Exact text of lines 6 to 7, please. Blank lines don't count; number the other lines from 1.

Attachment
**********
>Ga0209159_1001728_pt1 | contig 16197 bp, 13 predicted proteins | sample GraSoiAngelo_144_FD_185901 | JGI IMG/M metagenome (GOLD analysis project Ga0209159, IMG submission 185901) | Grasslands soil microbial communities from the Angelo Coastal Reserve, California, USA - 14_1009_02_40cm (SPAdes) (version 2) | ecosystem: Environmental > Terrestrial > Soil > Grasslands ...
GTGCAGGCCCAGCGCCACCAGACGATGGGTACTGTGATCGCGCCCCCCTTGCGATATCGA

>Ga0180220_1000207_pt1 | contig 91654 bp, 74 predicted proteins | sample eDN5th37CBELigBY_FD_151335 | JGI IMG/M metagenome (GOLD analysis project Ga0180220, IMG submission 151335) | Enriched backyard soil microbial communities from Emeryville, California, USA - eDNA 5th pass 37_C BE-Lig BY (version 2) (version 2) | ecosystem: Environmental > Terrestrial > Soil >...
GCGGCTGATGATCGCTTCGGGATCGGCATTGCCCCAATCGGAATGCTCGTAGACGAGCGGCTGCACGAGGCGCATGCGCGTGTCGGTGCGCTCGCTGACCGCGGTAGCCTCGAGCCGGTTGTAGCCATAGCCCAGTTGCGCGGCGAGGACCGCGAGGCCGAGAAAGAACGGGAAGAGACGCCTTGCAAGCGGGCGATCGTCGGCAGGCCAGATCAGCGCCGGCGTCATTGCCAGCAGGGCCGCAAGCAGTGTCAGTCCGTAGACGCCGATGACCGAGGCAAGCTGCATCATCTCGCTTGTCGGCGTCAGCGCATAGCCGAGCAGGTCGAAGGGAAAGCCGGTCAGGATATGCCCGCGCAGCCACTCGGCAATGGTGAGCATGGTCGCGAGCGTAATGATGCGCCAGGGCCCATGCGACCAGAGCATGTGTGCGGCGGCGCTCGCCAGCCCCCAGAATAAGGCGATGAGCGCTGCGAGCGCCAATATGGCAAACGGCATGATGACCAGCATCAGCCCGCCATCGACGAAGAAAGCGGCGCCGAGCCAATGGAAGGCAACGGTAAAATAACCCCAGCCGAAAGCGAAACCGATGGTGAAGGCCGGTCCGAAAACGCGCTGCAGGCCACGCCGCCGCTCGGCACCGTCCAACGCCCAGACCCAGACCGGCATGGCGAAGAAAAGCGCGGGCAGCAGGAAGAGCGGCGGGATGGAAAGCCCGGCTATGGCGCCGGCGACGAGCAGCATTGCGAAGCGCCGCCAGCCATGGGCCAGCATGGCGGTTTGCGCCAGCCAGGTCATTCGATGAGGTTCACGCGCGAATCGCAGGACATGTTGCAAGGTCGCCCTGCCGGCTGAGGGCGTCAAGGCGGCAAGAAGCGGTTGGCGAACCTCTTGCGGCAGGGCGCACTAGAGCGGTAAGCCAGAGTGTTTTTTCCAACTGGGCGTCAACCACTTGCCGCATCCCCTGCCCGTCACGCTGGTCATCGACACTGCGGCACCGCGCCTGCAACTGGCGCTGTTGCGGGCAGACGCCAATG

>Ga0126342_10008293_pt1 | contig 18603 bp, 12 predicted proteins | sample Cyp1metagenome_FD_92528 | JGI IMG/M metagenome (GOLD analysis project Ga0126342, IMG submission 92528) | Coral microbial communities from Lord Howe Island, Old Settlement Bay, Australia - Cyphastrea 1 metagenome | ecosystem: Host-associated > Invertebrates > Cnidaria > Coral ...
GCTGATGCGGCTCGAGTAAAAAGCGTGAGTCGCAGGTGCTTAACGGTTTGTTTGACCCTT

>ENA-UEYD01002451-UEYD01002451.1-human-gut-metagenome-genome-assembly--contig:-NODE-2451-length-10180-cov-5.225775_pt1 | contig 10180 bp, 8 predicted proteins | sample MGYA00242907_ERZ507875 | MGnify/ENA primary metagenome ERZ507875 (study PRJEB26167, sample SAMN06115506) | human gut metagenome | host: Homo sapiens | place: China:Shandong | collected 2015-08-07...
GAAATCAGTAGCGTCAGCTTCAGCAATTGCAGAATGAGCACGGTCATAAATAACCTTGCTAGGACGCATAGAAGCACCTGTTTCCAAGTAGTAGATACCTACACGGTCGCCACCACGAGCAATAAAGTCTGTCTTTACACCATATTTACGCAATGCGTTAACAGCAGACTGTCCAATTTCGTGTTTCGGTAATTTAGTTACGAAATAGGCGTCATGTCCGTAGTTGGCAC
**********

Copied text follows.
GCTGATGCGGCTCGAGTAAAAAGCGTGAGTCGCAGGTGCTTAACGGTTTGTTTGACCCTT

>ENA-UEYD01002451-UEYD01002451.1-human-gut-metagenome-genome-assembly--contig:-NODE-2451-length-10180-cov-5.225775_pt1 | contig 10180 bp, 8 predicted proteins | sample MGYA00242907_ERZ507875 | MGnify/ENA primary metagenome ERZ507875 (study PRJEB26167, sample SAMN06115506) | human gut metagenome | host: Homo sapiens | place: China:Shandong | collected 2015-08-07...